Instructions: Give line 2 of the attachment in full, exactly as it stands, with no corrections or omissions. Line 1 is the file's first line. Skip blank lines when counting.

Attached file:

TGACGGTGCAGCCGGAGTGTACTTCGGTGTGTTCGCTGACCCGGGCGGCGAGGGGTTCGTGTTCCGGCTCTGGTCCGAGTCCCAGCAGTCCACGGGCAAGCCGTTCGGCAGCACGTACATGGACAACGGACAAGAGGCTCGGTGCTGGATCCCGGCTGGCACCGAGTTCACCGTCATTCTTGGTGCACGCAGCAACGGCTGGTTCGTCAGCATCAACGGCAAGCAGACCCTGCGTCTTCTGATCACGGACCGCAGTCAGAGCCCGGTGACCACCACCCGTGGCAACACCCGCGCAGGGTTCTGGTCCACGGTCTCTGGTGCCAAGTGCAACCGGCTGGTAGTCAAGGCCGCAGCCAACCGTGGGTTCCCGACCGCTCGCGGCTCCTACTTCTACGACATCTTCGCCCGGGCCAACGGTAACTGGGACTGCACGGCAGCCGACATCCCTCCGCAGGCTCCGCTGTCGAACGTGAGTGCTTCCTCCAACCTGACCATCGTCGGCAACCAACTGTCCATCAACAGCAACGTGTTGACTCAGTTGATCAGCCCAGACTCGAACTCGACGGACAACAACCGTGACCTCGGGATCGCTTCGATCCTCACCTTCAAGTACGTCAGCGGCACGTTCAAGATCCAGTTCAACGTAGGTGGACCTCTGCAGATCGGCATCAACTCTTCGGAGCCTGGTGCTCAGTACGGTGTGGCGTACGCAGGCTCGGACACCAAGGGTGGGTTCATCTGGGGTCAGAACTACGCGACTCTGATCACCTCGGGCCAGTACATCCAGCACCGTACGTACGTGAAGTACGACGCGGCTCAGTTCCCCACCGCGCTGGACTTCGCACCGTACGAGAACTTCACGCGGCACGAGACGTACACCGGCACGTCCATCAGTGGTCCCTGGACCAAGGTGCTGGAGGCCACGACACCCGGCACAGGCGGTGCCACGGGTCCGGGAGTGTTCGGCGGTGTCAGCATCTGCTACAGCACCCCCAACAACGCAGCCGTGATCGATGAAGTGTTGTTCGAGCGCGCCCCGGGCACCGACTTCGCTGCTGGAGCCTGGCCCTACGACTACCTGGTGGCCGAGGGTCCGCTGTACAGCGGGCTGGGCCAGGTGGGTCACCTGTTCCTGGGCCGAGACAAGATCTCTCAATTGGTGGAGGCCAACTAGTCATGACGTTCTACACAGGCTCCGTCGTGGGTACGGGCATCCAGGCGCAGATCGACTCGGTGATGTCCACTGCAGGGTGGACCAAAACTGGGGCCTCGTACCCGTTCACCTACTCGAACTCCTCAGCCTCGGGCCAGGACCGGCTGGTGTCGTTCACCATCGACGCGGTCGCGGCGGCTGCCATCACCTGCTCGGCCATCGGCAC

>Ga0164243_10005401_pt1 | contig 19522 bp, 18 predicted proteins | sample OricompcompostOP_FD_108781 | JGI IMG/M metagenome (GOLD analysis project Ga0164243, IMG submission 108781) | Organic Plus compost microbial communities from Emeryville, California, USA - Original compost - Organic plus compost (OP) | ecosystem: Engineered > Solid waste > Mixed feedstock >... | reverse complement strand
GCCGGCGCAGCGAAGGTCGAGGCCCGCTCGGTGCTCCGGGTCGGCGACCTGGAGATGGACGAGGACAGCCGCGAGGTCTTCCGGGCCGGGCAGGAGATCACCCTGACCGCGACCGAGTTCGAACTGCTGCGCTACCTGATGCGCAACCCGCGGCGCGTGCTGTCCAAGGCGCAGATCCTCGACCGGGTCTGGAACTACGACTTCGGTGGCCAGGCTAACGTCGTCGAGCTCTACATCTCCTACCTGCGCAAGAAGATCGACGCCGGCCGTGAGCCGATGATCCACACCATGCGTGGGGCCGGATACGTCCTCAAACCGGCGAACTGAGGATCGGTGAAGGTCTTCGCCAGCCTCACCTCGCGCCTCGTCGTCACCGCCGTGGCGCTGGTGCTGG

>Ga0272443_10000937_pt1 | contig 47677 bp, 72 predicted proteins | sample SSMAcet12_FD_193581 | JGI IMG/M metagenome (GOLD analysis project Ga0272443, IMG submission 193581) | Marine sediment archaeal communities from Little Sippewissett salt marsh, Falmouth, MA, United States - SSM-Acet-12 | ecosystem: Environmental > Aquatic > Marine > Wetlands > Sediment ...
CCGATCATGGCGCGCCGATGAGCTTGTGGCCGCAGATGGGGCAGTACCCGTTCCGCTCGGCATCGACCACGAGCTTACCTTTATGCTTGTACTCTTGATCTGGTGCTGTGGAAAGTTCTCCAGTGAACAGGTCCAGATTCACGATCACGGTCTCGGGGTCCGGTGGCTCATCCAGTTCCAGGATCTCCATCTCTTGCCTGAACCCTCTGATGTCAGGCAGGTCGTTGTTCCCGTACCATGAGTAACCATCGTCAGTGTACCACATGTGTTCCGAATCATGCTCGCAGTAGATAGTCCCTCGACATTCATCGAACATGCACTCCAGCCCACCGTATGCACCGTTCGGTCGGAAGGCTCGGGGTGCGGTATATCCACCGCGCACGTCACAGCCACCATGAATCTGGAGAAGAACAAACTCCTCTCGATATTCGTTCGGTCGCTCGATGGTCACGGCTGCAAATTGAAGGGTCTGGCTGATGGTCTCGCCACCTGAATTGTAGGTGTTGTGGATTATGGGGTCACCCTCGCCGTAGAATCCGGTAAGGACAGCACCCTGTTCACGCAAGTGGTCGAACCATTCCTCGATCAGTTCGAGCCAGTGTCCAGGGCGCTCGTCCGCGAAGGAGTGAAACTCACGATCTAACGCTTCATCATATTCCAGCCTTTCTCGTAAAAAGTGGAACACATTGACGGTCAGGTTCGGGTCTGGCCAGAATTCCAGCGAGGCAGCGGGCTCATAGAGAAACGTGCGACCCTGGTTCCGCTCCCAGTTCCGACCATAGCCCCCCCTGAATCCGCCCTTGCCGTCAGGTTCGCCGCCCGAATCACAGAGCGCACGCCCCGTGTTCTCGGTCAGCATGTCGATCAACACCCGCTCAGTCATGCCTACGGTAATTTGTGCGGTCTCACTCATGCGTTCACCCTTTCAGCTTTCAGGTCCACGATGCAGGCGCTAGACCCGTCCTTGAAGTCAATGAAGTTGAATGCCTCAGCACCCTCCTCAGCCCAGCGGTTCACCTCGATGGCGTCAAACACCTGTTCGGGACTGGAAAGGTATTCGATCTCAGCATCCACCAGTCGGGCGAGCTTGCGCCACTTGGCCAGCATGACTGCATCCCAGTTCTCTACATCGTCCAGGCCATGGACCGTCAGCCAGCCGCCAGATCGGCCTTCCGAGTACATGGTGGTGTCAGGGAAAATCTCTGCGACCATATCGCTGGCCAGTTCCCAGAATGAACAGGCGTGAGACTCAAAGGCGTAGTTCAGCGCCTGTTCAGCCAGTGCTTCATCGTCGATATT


>Ga0164243_10005401_pt1 | contig 19522 bp, 18 predicted proteins | sample OricompcompostOP_FD_108781 | JGI IMG/M metagenome (GOLD analysis project Ga0164243, IMG submission 108781) | Organic Plus compost microbial communities from Emeryville, California, USA - Original compost - Organic plus compost (OP) | ecosystem: Engineered > Solid waste > Mixed feedstock >... | reverse complement strand